With September around the corner, we should be seeing a decline in forest fires. However, climate change has enabled an increase in the most extreme fire weather conditions such as a hot and dry climate and extreme high wind speed. With the perfect recipe for wildfires becoming more and more prevalent over time, the official start and end dates for wildfire seasons per province are not as reliable as they used to be.
That’s why it is crucial that we, as an industry, remain ever vigilant and ensure that our powerlines and the activities we perform from transmission, to distribution, to generation, are not the ignition source of any wildfire. Proactive prevention, mitigation, and preparedness will help protect utilities from liability for wildfire damages and protect their assets and the surrounding communities from being damaged or destroyed.
Fires started by the electricity industry are difficult to identify on government wildfire tracking sites as they are often compiled into human or industry related ignition sources. However, some provincial sites do provide just that breakdown. Alberta has identified 2.7% of fires in the Alberta Forest Protection Area were caused by powerlines between 2006 and 2017, as identified in the Grid magazine article, ”Staying Safe in Wildfire Country”, by Amanda Sadleir of Altalink. In Nova Scotia, between 2015 and 2019, wildfires accounted for 3.3% of the total area burned in hectares and accounted for a total of 4.8% from the total number of fires encountered.
In both provinces, these numbers are in fact low in comparison to California where we have seen communities destroyed, the loss of life and ultimately the American utility PG&E filing for bankruptcy.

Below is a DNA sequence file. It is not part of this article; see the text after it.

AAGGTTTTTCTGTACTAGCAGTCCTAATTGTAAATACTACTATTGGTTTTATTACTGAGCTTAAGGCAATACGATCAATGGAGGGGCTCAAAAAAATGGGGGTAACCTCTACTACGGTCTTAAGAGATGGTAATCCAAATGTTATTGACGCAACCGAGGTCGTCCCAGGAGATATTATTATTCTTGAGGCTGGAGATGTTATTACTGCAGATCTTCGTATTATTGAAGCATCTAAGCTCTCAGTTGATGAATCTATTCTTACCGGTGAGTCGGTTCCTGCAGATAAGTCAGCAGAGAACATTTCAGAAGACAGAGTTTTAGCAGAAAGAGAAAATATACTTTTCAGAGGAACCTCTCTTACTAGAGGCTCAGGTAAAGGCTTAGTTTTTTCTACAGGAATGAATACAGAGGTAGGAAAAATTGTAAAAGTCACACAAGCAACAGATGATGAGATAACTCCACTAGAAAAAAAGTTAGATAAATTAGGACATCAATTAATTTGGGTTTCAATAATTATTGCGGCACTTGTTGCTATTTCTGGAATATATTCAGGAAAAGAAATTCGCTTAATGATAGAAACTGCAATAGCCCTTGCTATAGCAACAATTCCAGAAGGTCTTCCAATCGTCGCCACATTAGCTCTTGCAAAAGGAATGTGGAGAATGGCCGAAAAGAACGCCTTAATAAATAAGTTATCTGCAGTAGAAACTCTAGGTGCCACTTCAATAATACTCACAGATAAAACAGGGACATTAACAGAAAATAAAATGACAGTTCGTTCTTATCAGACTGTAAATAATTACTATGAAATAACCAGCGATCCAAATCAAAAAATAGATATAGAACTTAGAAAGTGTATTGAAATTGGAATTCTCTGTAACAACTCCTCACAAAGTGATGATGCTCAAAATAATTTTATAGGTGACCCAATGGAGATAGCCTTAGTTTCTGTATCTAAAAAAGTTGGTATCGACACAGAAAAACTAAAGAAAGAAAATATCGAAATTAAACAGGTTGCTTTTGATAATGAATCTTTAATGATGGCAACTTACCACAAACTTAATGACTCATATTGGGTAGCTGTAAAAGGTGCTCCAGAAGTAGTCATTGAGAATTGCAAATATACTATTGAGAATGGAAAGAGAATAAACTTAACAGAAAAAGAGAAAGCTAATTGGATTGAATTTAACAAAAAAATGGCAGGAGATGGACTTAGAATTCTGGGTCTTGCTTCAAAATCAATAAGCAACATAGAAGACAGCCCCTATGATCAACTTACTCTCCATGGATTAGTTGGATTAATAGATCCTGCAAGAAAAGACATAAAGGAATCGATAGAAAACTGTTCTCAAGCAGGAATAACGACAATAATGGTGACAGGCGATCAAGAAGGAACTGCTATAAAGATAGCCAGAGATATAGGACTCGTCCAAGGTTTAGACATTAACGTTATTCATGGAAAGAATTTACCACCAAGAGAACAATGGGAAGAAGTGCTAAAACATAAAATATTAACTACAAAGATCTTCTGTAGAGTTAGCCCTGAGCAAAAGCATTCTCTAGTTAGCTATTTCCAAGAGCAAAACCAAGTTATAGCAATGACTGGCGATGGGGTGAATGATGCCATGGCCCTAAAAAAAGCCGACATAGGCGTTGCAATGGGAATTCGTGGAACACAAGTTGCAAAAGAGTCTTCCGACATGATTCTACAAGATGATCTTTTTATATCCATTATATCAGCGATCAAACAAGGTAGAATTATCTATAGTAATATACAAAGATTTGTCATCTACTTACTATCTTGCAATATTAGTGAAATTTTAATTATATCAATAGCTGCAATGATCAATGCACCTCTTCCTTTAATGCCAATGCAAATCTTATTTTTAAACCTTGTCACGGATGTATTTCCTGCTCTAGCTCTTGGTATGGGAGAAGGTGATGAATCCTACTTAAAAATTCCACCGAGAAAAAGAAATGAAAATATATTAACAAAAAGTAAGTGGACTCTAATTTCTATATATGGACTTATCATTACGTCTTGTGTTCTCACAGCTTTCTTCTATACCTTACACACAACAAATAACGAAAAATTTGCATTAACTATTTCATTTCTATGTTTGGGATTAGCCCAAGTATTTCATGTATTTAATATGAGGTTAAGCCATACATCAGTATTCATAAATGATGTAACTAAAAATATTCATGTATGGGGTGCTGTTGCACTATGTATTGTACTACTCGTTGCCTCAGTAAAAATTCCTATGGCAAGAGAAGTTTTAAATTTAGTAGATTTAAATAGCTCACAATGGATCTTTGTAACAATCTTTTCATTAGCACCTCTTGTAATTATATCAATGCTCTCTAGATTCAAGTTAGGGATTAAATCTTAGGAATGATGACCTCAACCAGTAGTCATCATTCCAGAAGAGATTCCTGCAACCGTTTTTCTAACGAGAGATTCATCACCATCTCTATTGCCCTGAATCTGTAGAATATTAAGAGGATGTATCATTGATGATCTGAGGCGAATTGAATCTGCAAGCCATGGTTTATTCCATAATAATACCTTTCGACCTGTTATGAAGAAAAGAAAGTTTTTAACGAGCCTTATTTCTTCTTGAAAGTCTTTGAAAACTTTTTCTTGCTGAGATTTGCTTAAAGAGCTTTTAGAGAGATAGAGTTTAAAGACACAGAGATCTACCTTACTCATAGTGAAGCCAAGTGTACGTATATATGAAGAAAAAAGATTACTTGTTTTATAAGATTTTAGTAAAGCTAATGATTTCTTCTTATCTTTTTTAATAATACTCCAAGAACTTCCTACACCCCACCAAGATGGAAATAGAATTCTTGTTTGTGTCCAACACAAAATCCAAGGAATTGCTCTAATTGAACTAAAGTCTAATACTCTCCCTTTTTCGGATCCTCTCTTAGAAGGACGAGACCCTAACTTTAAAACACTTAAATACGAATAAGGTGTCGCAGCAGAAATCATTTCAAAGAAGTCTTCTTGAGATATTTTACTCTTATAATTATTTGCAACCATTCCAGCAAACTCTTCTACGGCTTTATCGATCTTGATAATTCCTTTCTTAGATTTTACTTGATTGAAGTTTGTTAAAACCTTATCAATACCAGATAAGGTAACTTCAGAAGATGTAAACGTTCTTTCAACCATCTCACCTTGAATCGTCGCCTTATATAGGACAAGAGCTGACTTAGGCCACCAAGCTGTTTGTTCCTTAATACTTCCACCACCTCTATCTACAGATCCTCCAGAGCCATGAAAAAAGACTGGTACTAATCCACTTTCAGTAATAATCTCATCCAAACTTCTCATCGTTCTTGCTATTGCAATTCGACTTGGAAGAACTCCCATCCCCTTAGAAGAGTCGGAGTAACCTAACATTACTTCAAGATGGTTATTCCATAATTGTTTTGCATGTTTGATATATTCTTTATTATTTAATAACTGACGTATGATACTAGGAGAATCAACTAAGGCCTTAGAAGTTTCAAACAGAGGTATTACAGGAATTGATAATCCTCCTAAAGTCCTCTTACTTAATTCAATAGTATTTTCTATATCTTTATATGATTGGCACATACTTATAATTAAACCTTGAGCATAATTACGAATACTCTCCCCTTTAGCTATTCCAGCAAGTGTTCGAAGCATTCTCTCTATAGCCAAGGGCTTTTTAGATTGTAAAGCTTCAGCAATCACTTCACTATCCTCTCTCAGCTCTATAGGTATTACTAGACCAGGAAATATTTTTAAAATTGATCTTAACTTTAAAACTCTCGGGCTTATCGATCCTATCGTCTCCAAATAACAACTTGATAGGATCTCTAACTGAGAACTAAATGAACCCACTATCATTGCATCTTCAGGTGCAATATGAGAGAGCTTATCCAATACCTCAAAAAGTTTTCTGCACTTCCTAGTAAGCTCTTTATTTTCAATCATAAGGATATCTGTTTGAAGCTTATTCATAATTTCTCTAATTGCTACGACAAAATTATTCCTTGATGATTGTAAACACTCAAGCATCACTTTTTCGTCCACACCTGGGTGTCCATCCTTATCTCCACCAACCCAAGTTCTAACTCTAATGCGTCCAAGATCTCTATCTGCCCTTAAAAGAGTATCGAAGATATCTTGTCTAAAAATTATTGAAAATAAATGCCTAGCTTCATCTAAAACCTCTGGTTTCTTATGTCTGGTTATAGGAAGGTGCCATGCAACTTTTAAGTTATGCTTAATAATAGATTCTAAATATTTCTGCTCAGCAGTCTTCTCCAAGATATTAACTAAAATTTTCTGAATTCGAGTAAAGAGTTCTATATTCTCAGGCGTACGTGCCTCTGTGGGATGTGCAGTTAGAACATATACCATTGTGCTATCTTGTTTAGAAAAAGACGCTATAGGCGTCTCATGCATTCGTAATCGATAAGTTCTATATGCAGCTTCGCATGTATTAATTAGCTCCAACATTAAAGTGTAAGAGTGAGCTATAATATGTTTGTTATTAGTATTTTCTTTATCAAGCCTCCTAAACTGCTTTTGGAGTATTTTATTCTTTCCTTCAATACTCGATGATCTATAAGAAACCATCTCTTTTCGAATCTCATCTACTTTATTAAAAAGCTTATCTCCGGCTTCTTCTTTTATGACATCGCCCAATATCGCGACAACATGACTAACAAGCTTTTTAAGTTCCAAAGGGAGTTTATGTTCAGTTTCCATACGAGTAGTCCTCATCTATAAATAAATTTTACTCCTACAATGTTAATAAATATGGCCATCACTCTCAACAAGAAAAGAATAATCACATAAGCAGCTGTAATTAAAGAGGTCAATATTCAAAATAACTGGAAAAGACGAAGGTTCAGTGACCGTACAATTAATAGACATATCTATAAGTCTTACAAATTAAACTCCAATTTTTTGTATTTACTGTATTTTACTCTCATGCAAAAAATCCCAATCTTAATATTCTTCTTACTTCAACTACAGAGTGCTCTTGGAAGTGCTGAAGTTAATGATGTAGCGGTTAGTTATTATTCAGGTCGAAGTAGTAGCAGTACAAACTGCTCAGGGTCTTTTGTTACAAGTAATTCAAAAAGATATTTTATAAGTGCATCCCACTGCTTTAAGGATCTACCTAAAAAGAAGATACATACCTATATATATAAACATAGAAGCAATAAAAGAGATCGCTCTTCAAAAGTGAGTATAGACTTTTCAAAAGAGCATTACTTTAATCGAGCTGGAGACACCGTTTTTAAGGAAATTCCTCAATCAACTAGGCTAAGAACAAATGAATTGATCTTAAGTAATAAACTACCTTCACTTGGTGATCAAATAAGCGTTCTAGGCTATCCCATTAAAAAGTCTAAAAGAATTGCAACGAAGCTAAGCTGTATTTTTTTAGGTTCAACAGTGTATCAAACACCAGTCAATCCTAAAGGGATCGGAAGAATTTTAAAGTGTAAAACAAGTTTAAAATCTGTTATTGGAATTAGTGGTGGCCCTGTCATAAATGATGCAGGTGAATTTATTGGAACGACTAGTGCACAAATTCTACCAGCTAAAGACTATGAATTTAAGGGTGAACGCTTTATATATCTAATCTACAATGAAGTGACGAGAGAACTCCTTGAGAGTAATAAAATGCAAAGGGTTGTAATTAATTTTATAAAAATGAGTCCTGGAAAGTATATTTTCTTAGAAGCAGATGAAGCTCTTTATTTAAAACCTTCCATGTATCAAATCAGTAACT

In May of this year, CEA released the first Utility Wildfire Mitigation Guide for the Canadian electricity industry. This guide provides mitigation tactics and strategies an electricity utility may use to reduce the risk of ignition.
A large portion of mitigation procedures is situational awareness – being aware of your surroundings, ignition sources, fuel sources and addressing them in real-time. Vegetation or other material coming in contact with transmission and distribution lines create ignition risk as they may ignite and/or cause flashover electrical charges. For example, Rights-of-Ways and other open spaces, provide a means to slow a fire with the proper ground cover(otherwise known as a fire-break). Ensuring these corridors do not contain vegetation debris like tree trimmings, will greatly assist both the utility and nearby communities.
Mitigation activities should not all be on the electricity industry. For example, the federal government could choose to play an active role through vegetation management, such as clearing combustible debris within a defined distance of Rights-of-Way on Crown Lands.
The guide discusses the potential of forming partnerships with government agencies and local governments that would assist in increasing awareness and application of mitigation techniques to assist in protecting utility assets. As the Canadian electricity sector continues to provide safe, sustainable and reliable electricity to communities everywhere, the critical infrastructure that makes this happen must be protected.
More on the Utility Wildfire Mitigation Guide can be found on electricity.ca , here.
 Nova Scotia Wildfire Statistics; Government of Nova Scotia; https://novascotia.ca/natr/forestprotection/stats.asp